Title Page, Copyright

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pp. i-vi

Contents

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pp. vii-viii

Illustrations

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pp. ix-x

Acknowledgments

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pp. xi-xvi

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Introduction

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pp. 1-33

The topic of melancholy courts a suitable exhaustion at the present moment. Faced with the prospect of a sequence of readings of early modern representations of this all-too-familiar emotional stance, one might well wonder whether anything could have gone unnoticed about this particular quintessence of scholarly dust. If, to take up the Ashbery poem’s sharp...

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1. From Dürer’s Angel to Harlow’s Monkey

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pp. 34-66

Melancholy arises through the composition and recomposition of bodies: substances flowing, heating, and cooling within the somatic interior, limbs and extremities falling into attitudes or taking up postures, skin surfaces growing taut or slack, tiny expressive muscle systems arranging themselves into legible states of display. Over time and across culture, the smooth spectrum of bodily affect is territorialized into a striated...

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2. Three Hundred Years Out of Fashion

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pp. 67-91

Love’s Labour’s Lost has irritated playgoers for centuries. Coming to grips with this slippery, curious play in his Remarks on the Plays of Shakespear (1710), Charles Gildon first pulls, then throws, his punch: “[ . . . ] [S]ince it is one of the worst of Shakespear’s Plays, nay I think I may say the very worst, I cannot but think that it is his first, notwithstanding those Arguments,...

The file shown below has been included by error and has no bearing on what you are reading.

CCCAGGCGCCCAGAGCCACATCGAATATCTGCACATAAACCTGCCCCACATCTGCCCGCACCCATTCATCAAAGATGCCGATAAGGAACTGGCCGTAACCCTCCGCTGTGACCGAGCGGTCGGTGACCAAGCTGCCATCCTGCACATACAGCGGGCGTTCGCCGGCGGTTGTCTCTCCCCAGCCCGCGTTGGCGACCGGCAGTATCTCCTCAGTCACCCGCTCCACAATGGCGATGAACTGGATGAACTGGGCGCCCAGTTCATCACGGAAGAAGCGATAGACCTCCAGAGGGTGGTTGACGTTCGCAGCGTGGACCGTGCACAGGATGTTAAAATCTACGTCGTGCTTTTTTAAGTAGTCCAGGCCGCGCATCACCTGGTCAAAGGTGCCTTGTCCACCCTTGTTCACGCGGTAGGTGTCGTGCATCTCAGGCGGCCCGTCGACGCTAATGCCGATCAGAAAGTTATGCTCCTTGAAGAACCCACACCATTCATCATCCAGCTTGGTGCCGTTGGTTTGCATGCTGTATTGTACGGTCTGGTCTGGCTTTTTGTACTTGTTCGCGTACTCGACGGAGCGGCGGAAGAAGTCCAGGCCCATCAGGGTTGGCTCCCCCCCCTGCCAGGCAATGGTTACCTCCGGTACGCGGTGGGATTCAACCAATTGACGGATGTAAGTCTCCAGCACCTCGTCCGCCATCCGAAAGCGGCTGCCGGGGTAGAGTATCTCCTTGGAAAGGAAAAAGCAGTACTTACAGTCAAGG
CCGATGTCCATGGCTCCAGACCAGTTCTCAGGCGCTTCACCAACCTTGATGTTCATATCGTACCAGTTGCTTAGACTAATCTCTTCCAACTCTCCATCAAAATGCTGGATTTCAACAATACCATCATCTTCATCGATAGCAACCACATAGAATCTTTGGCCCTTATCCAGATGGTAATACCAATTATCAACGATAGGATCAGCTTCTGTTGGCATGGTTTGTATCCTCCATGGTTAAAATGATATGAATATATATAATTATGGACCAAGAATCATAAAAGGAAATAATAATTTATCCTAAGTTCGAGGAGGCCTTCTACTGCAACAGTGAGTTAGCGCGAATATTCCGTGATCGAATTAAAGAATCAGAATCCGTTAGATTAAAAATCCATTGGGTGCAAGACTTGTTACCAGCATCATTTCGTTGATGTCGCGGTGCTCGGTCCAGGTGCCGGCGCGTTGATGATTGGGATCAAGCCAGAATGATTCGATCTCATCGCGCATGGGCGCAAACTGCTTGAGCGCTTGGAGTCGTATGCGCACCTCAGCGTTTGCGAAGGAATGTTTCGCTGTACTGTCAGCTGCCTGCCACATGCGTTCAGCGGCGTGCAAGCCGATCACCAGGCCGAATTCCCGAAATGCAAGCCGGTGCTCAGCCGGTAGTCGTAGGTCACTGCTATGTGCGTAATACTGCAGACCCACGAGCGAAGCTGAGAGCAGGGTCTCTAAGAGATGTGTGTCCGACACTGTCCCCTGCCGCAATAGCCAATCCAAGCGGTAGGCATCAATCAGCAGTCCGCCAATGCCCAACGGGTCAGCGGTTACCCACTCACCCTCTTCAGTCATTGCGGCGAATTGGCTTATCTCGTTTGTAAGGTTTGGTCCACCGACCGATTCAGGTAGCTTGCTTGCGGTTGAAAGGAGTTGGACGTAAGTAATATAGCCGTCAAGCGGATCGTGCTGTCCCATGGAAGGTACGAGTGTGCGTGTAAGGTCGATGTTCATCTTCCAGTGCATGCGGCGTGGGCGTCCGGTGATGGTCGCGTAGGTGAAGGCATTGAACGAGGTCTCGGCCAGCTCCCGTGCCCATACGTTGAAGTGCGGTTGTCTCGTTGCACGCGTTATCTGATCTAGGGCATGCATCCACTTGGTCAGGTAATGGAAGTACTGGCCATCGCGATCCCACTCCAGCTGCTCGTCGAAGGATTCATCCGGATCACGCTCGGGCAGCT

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3. Let Me Have Judgment, and the Jew His Will

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pp. 92-119

Foreclosing knowledge from its first line, The Merchant of Venice may begin but it does not quite open. We start out startled, at impasse, greeted by this concession of defeat:
ANTONIO: In sooth, I know not why I am so sad. It wearies me, you say it wearies you; ...

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4. That Within Which Passes Show

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pp. 120-154

In a farcical piece of stage business with a flute, Hamlet issues a famous rebuke to the courtier spies Rosencrantz and Guildenstern that applies equally to the spectators, readers, and critics who attempt to cash out the meaning of his melancholy: ...

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5. Rhapsodies of Rags

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pp. 155-199

Imagine a book. This book fixates upon a particular cultural phenomenon, one not entirely marginal but far from obvious as a suitable subject for its imposing size. The book drifts from its stated occasion, relentlessly, and uses the explanation of its ostensibly modest topic to digress at great length across the entirety of the surrounding world, pursued to its stoppages...

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6. My Self, My Sepulcher

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pp. 200-228

Concluding our sequence of portraits in black, it must be said that Samson makes an unlikely candidate for melancholy. If we take up Robert Burton’s portable defi nition of this condition as “feare, and sadnesse without any apparant occasion,” then the application of this modish misfortune of early modernity to the Biblical hero from the Book of Judges seems, literally, woefully...

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Epilogue

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pp. 229-252

Melancholy never stops, but this book must. Before it does, I wish to both recapitulate and extend my argument, placing a fi nal pressure upon the question of melancholy as “matter,” in order to think about how and why melancholy still matters, and where it continues to circulate, today. At the risk of droning melancholically on, I hope to do four things: First, I hope...

Notes

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pp. 253-288

Bibliography

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pp. 289-302

Index

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pp. 303-312

Image Plates

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pp. 313-316